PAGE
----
Investigational topical promising underarm sweat treatment

June 10, 2016

Results indicate an investigational topical anticholinergic product in development for patients with primary axillary hyperhidrosis may offer patients an effective new treatment option if approved.

In June, Dermira announced safety and efficacy results of two phase 3 pivotal trials for DRM04, an investigational topical anticholinergic product in development for patients with primary axillary hyperhidrosis. Based on those results and subject to completion and results of a third trial, Dermira plans to submit a New Drug Application to the FDA in the second half of 2017.

“DRM04 is designed to reduce sweat production by blocking cholinergic receptors responsible for sweat gland activation,” Gene Bauer, M.D., chief medical officer and Dermira’s cofounder, tells Dermatology Times. “If approved, DRM04 would represent a non-invasive treatment option that can be self-administered once-daily by patients, differentiating it from some current treatments.”

In the ATMOS-1 trial, in which 229 patients were randomized to receive DRM04 and 115 to vehicle, 52.8% of DRM04-treated patients achieved at least a four-point improvement in sweating severity [measured by the Axillary Sweating Daily Diary (ASDD)]. That’s compared to 28.3% of patients in the vehicle group. DRM04 arm subjects experienced an average reduction in sweat production of 104.9 mg, versus 91.9 mg in vehicle-treated subjects.

As for secondary endpoints, in the active arm, 56.6% of patients achieved at least a two-grade improvement in the Hyperhidrosis Disease Severity Scale (HDSS) score, compared to 23.7% in the vehicle group. And 72.4% of applying DRM04 had at least a 50% reduction from baseline in gravimetrically-measured sweat production versus 53.2% in the vehicle arm.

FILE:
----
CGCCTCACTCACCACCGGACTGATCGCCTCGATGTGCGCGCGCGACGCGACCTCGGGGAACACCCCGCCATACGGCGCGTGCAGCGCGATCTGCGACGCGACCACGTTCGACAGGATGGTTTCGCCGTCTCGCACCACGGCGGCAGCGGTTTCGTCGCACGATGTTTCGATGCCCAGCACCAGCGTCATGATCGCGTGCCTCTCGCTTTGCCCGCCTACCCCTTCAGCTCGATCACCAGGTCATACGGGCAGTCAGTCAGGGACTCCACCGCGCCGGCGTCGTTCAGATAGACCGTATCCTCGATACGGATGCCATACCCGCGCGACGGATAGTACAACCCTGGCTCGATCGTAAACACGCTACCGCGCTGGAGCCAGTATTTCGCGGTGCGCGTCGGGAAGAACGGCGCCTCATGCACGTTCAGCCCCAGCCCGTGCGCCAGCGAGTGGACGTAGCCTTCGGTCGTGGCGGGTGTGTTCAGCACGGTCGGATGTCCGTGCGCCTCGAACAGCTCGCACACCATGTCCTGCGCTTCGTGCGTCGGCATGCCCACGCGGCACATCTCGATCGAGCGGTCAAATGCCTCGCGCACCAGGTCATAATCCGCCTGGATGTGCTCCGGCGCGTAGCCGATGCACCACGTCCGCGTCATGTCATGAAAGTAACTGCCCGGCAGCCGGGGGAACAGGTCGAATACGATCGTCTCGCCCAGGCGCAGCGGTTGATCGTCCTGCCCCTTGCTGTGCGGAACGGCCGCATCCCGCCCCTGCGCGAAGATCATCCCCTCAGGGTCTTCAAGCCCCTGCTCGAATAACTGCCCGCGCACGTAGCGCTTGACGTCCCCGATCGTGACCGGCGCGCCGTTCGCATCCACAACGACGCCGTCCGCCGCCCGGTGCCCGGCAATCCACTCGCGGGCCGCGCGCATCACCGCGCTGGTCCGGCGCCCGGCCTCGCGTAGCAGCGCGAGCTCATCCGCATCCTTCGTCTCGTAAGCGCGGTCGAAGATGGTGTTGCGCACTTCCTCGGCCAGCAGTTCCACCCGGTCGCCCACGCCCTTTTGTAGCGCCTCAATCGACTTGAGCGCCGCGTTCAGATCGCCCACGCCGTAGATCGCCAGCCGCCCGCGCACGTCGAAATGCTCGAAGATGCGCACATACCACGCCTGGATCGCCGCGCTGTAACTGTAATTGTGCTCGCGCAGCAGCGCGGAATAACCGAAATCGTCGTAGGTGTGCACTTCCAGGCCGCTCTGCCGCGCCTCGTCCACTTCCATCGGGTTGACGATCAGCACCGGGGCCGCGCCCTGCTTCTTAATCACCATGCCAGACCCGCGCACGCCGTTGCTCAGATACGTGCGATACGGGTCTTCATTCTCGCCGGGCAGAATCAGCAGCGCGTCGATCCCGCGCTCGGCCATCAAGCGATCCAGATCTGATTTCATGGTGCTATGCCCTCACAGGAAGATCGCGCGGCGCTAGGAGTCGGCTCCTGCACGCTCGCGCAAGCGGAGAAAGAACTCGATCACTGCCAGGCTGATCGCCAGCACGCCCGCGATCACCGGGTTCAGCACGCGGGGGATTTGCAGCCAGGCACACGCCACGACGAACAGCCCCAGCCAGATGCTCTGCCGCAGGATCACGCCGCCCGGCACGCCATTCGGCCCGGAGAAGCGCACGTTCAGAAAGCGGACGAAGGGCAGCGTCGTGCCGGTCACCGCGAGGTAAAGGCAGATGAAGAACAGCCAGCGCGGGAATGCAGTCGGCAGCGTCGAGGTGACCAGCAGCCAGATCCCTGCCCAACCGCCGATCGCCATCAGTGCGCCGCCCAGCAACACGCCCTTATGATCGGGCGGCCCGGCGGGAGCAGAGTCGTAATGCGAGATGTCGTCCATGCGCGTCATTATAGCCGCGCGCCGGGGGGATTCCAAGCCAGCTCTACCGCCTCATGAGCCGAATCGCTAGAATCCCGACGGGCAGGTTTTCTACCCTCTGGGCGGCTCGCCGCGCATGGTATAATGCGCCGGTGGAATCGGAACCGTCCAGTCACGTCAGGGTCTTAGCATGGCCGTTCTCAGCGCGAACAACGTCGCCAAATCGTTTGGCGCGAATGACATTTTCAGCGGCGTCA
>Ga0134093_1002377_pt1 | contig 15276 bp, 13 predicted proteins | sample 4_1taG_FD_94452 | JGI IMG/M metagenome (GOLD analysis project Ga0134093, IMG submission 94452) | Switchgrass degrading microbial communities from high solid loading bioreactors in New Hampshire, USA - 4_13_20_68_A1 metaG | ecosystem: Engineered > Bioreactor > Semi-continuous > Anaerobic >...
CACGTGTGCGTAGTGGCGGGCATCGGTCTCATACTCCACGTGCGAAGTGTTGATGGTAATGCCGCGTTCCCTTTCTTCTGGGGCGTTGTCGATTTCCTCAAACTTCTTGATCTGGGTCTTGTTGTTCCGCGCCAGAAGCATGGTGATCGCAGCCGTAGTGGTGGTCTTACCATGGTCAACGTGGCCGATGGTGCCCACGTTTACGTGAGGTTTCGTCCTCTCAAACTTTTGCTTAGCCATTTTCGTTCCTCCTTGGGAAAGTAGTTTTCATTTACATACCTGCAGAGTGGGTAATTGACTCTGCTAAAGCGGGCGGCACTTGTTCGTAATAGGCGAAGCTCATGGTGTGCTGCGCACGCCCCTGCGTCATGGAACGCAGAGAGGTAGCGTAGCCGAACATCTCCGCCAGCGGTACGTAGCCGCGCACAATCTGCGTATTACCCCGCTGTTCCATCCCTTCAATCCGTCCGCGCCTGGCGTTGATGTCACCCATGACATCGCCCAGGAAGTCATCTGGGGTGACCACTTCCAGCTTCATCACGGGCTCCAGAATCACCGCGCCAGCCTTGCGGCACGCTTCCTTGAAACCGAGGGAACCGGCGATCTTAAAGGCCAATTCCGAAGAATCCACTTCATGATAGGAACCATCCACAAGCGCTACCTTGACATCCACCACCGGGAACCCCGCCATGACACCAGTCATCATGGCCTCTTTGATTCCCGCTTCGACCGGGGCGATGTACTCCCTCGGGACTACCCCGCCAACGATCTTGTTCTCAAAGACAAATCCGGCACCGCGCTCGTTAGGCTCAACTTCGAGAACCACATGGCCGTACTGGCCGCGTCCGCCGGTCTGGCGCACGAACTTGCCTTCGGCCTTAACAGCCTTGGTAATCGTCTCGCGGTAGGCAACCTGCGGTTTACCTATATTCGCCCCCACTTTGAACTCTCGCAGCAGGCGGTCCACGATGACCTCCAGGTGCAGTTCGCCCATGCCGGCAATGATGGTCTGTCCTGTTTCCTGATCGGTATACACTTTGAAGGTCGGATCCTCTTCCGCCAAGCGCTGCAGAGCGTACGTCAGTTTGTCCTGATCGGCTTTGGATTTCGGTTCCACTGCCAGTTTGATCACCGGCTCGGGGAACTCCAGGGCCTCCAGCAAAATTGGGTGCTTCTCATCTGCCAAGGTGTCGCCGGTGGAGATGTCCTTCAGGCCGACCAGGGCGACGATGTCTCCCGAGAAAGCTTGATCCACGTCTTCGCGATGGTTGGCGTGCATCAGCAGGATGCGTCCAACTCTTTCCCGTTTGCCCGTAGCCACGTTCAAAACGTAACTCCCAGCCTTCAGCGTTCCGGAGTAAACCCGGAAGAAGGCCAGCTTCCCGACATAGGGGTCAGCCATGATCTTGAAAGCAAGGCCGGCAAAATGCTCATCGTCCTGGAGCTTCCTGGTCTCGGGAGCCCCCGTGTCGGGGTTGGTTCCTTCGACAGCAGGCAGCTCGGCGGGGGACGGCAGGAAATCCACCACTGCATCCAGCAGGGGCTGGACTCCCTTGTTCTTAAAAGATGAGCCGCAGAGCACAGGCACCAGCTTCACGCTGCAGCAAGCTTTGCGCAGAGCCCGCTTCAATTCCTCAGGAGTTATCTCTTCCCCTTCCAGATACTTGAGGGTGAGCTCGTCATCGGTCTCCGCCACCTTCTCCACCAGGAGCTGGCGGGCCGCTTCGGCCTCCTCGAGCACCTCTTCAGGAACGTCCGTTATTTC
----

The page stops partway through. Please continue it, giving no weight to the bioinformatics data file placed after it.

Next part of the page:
In the ATMOS-2 trial, including 234 patients randomized to get DRM04 and 119 to vehicle, 66.1% of the active group achieved at least a four-point improvement in sweating severity, compared to 26.9% in the vehicle group. In the DRM04 arm, average reduction in sweat production was 110.3 mg, versus 92.2 mg among those applying the vehicle.

Nearly 62% in the active group achieved at least a two-grade improvement in HDSS score, compared to 27.8% in the vehicle group, and 77.3% of patients applying DRM04 had at least a 50% reduction in gravimetrically-measured sweat production, versus 53.3% of patients in the vehicle group.

“The results from these pivotal trials are very encouraging and demonstrate that DRM04 has the potential to be a new and differentiated treatment option for patients suffering from excessive underarm sweating,” says DRM04 clinical trial investigator David Pariser, M.D., professor of dermatology at Eastern Virginia Medical School, says in a Dermira press release. “Hyperhidrosis sufferers currently have limited treatment alternatives and, in my experience, are looking for new therapies that are effective and tolerable. Based on the efficacy and safety demonstrated in the Phase 3 trials, DRM04 may represent a convenient treatment option for patients living with this condition.”

Still pending is the completion of the phase 3 ARIDO trial, an open-label study looking at DRM04’s long-term safety.